Tag Archives: Knitting

Loose ends…..a baby sweater WIP

1 May

I am fairly certain my least favorite part of a project is dealing with all the finishing. Depending on the object, I try to weave in ends as I go, but this has not been happening lately. This sweater by DROPs Design is called the McDreamy. I loved it on the little baby model in the picture, but I am slightly frustrated with the pattern itself. It is partly my own fault but there was a point in which I was supposed to stop knitting in the round and go back and forth to create a flap at the raglan edge, making it easier to get over the baby’s head. When I realized the error, I was at the neckline with a good weeks worth of teeny tiny moss stitch invested already. So I looked up a few more patterns to improvise a large enough neck opening in double rib stitch. There is no way a baby’s giant noggin will get stuck in there.

mcdreamy

and a close up of the stitch detail…..

mcdreamyclose

So now I get to just weave in all those ends, sew up the underarms, and hopefully have enough time to whip up a little matching hat before shipping this off to a dear friend of mine.

This is my 4ths little baby sweater, I have just gotten word that I need to get another one started- any pattern suggestions? I loved puerpernium but I want to try something new!

Finished Objects: Baby Cardigans

9 Sep

This week I finished not one, but two baby cardigans! I am actually still working on a third and am formulating yarn/pattern combinations for a fourth, but I couldn’t wait to show these two off.

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First up, on the left, is the Province Baby Cardigan, a free pattern you can find on Ravelry, designed by Cecily MacDonald. This cardigan was constructed in pieces, and I learned quite a bit about seaming and patience on this one. So many ends to weave in! But I absolutely love how it turned out, especially with the little cabled detail on the front.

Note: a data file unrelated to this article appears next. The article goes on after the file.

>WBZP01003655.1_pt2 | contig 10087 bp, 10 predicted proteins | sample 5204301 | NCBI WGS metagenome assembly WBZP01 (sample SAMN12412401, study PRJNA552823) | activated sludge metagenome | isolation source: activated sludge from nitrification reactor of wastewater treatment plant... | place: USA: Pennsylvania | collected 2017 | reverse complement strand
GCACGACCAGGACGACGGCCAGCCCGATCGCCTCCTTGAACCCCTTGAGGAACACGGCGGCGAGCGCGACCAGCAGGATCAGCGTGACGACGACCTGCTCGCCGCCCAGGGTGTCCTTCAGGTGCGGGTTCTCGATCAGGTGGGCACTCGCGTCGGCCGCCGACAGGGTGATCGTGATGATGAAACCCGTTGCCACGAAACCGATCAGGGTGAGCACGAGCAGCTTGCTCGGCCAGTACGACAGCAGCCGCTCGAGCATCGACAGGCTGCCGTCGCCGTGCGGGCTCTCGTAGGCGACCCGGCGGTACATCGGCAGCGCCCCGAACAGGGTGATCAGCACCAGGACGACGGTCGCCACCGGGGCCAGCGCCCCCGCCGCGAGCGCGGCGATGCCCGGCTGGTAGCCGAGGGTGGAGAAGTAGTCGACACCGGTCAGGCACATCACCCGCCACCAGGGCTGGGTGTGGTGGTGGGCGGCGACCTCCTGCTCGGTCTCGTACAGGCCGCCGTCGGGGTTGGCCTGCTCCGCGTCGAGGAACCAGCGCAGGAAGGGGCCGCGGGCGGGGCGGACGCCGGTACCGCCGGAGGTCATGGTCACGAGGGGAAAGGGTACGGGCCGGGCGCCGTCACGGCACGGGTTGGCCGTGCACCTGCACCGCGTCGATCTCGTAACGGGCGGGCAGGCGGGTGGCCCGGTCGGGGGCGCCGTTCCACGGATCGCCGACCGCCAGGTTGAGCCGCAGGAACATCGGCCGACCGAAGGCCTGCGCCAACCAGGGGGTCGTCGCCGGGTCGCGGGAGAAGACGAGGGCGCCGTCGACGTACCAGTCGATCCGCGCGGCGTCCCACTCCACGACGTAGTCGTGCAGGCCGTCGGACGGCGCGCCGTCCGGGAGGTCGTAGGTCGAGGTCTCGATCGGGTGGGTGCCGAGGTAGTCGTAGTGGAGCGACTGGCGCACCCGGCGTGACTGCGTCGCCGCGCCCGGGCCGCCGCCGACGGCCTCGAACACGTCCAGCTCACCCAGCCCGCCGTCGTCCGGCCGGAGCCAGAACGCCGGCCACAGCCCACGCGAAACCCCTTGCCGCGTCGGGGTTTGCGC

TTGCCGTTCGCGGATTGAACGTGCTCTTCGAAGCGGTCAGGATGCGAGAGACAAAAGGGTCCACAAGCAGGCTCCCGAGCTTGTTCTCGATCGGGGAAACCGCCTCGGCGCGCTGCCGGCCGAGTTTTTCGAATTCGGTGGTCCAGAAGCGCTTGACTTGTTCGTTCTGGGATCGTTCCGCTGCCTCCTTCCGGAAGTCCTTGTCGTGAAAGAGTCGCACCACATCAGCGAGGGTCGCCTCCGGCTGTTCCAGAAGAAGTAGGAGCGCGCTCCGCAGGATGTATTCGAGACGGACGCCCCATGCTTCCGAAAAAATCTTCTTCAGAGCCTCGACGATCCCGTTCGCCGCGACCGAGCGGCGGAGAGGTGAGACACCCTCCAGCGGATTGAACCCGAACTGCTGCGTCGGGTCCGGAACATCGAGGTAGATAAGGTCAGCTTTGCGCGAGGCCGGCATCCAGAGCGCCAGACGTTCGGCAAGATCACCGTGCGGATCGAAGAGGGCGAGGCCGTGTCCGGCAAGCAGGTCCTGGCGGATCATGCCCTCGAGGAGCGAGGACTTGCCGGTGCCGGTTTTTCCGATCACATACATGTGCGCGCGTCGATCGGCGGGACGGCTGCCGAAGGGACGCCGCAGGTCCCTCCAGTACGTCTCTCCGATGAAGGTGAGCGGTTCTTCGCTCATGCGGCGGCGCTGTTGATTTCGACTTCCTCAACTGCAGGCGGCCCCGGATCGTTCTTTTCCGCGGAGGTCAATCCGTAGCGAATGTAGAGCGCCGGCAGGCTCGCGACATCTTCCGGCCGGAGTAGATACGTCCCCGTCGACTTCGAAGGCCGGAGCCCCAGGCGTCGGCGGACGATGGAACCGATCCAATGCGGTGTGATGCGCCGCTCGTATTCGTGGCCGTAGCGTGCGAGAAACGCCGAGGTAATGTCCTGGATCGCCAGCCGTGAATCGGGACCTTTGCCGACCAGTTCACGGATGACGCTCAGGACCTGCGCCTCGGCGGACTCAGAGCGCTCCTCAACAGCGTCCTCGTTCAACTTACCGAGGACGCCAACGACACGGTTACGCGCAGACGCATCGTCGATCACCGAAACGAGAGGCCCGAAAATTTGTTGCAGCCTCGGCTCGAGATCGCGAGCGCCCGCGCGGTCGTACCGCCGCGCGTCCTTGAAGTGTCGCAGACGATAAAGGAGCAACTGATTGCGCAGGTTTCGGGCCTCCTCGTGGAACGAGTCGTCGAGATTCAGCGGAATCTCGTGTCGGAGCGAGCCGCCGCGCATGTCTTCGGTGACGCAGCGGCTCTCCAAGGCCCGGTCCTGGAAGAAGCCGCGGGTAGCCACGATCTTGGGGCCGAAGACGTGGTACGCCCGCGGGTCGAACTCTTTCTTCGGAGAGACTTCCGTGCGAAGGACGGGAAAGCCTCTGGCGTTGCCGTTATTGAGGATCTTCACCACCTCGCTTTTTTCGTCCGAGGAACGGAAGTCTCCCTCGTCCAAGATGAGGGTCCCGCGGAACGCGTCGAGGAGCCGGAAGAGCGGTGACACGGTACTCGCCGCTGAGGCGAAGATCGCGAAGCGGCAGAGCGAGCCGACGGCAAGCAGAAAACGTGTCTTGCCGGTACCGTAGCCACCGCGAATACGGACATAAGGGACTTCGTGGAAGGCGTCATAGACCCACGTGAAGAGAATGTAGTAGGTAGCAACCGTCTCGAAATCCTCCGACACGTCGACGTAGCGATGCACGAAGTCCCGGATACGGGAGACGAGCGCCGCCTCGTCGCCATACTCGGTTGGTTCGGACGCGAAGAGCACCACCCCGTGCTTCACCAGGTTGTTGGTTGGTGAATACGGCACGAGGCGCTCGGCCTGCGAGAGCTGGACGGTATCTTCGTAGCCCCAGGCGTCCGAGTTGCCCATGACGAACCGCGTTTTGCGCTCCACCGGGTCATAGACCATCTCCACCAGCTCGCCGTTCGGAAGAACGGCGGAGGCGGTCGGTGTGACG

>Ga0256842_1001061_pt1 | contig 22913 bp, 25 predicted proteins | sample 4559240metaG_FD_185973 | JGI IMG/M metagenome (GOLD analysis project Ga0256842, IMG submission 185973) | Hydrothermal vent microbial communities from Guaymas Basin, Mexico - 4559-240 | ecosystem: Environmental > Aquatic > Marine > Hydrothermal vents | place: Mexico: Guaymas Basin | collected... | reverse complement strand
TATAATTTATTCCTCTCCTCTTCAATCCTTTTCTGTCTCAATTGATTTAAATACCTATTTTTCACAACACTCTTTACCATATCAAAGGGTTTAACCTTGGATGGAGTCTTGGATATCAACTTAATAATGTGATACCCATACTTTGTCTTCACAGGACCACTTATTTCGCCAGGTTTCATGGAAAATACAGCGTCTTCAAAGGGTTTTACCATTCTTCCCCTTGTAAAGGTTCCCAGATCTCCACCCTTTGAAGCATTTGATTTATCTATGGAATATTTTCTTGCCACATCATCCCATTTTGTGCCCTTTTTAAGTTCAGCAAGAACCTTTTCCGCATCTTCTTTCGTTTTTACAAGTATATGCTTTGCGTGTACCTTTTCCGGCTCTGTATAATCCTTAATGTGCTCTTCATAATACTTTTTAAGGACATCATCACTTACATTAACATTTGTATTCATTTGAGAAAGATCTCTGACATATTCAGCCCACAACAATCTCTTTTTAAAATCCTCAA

The sweater to the right is the Puerperium Cardigan, also on Ravelry, by Kelly Booker. This pattern was much simpler, as it is seamless, and made for a quick knit. It did take me a while to finally sew on all 7 little buttons. This one has no home yet, as it was intended for a little guy who I thought wasn’t due until fall but was actually a summer baby. Being a newborn sweater, he has certainly outgrown it already so I will be casting on a larger size.

Both of these garments were knit with Caron Spa bamboo/acrylic blend yarn. I wanted to use something the new moms could wash easily. It was a splitty yarn, but I got over it because the fabric really is quite soft, and just a bit shiny. They discontinued this yarn so it is on mega sale at the craft store right now….might have to go pick up some more before its gone.

The best part about knitting all these different baby sized sweaters is that each one has been constructed differently. I got to practice a set-in sleeve and raglan sleeves, top done and bottom up, button bands and seaming, all without the huge commitment of a adult size sweater. I currently have two possible Rhinebeck sweaters on the needles, and I feel so much better going forward with those after all this practice.

WIP Wednesday!

24 Jul

It is Wednesday and I am writing from beautiful Washington State! I am so happy to finally be here visiting my sister, I miss her so much -living on the completely opposite side of the country really sucks sometimes. Yesterday we ventured into the city and explored Pike’s Place Market, and of course one of the local yarn stores So Much Yarn and they certainly lived up to the name. I got a skein of Malabrigo Rasta in the Solis color way for a drop stitch cowl. I also picked up a Rayon/metallic blend from Blue Heron Yarns in a variegated purple called blueberry which I plan to weave into a shawl. There was a cool project bag which I also could not resist, especially after my friend caught me using a plastic shopping bag for my last sock project- whoops!

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So for today, my WIP is the Mairi Shawl which I am doing in an alpaca yarn I got in a swap. It is from a Doctor Who yarn club and I forget the details, but it is gorgeous. So far I am halfway done with the lace edging and it is going really quickly. I cast on at the airport and got all this done on the plane ride over. I hope to do a little mini yarn crawl while we are here, and pick up some new circulars because these crappy ones from the craft store are really getting on my nerves. The plastic just does not flex an ounce. But they get the job done for now.

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We are going to be really busy this week so I am not sure how much I will really get done, but there will be a lot of driving so maybe I can get to the body of the shawl soon. Today we visit Mount Rainier! The kids are totally excited after seeing it from the plane:

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Wednesday WIP Time!!

17 Jul